The real questions, though, are what will you do with the folks’ and circumstances placed before you?  Will you murmur or will you make and do good with them?

So the next time someone warns you not to work for someone, do think and pray about it.

Yet, keep in mind that it could be just what you need.  After all, explained church leader Monte Brough (2016), when quoting the Apostle Paul, “… tribulation worketh patience; And patience, experience; and experience, hope … ” (para. 11).


Brough, M. J. (2016, April).  Lessons from the Old Testament: Adversity, the great teacher.  Retrieved from

Brushfield, A. (2014, August 11).  Are you respected in the workplace?  Retrieved from

Kanter, R. M. (2013, February 26).  Great leaders know when to forgive.  Retrieved from

Passionate giving.  (2012, April 30).  How to confront bad leadership.  Retrieved from

Santa (n.d.).  Forgiveness.  Retrieved from

Somewhere creative.  (n.d.).  Retrieved from






You bully: “Stop it!” Be nice

Not long ago, when visiting relatives, I asked our granddaughter if she wanted to come to church with us.

(Family Photo)

“No, thank you.”

“You sure?”

“No, I don’t want to.”

“How come?”

“The bullies are there.”

“The bullies are there?”



“The same ones’ that bully me at school.”

A child won’t go to church because she doesn’t want to be bullied in a place where she should never be bullied?

Put church aside.  There is no place where bullying is okay.

Yet, it happens everywhere.

You know, an employee who doesn’t want to go to work for fear of being bullied by a boss and or coworker(s).

A child who doesn’t want to go home for fear of being bullied by a parent and or siblings.

A kid who doesn’t want to walk home from school for fear of being bullied by a neighborhood gang.

A athlete who doesn’t want to attend sports practice for fear of being picked on by a coach and or teammates.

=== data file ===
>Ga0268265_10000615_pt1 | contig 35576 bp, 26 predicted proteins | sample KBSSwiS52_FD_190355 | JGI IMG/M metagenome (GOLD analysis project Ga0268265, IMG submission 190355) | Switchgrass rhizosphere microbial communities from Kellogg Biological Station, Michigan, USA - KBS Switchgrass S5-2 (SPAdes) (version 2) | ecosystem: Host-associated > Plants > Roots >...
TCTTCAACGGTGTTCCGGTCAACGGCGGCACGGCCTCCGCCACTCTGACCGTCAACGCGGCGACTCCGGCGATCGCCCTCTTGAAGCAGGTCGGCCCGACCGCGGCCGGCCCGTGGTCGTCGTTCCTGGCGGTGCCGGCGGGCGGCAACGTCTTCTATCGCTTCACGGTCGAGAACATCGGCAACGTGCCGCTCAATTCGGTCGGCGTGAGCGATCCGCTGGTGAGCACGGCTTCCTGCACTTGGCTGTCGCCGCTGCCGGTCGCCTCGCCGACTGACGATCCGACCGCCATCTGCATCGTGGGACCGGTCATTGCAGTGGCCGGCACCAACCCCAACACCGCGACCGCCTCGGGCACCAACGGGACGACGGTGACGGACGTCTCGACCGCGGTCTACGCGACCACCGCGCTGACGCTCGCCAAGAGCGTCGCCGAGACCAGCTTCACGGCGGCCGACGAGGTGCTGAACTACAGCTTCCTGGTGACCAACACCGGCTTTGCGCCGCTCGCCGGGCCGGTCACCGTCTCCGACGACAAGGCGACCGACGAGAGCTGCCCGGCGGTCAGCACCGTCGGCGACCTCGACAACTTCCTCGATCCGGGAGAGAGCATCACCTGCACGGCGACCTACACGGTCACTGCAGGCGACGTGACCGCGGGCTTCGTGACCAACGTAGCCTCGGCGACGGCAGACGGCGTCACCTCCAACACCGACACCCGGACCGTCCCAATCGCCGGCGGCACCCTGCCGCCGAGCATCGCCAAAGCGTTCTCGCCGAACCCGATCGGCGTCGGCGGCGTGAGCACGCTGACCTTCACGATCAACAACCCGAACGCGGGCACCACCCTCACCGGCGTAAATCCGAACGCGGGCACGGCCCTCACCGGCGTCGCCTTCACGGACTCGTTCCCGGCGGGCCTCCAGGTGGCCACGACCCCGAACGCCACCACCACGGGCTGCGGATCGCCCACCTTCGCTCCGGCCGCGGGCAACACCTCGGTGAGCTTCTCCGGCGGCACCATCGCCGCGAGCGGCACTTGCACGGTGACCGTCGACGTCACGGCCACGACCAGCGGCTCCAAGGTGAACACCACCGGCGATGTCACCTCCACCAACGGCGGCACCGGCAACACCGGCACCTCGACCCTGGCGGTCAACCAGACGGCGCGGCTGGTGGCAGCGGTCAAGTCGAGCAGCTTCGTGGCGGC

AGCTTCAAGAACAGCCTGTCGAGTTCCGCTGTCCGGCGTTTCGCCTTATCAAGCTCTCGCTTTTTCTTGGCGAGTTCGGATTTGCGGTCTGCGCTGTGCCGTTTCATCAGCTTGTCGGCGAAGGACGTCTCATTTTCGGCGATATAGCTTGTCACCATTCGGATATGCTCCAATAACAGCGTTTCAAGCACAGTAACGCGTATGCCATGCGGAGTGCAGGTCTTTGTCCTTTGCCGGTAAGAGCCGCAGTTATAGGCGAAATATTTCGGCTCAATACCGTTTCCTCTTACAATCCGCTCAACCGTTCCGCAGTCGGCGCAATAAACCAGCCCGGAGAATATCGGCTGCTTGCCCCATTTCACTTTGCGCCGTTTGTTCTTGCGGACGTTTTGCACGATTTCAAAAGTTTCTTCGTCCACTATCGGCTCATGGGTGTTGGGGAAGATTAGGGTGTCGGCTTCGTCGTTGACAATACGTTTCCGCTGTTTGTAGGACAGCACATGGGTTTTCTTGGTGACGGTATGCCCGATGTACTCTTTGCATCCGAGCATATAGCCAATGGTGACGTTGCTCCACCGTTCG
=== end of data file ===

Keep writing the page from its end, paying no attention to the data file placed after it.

And so-on-and-so-forth.

Point blank, it is never okay to bully.


Workplace Bullying

Some years back, when I lived in Washington state, I had an opportunity to hear Drs. Gary and Ruth Namie, founders of Workplace Bullying Institute, speak at the Oregon Health Science Center in Portland.  I had been following them through their institute and had purchased their book,  The Bully at Work.

The Namie’s define workplace bullying as:

… mistreatment severe enough to compromise a targeted worker’s health, jeopardize her or his job and career, and strain relationships with friends and family. It is a laser-focused, systematic campaign of interpersonal destruction. It has nothing to do with work itself. It is driven by the bully’s personal agenda and actually prevents work from getting done. It begins with one person singling out the target. Before long, the bully easily and swiftly recruits others to gang up on the target, which increases the sense of isolation. (Workplace Bullying Institute, 2015).

The Namie’s got into the workplace bullying business after Ruth was bullied when she was working as a psychologist in California.  Similarly, a friend of mine was bullied at a college.  Get this, her boss would actually look in her trashcan to try and find mistakes she had made; this is how toxic the department at her college was.

Can you imagine?

Aren’t there better things to do?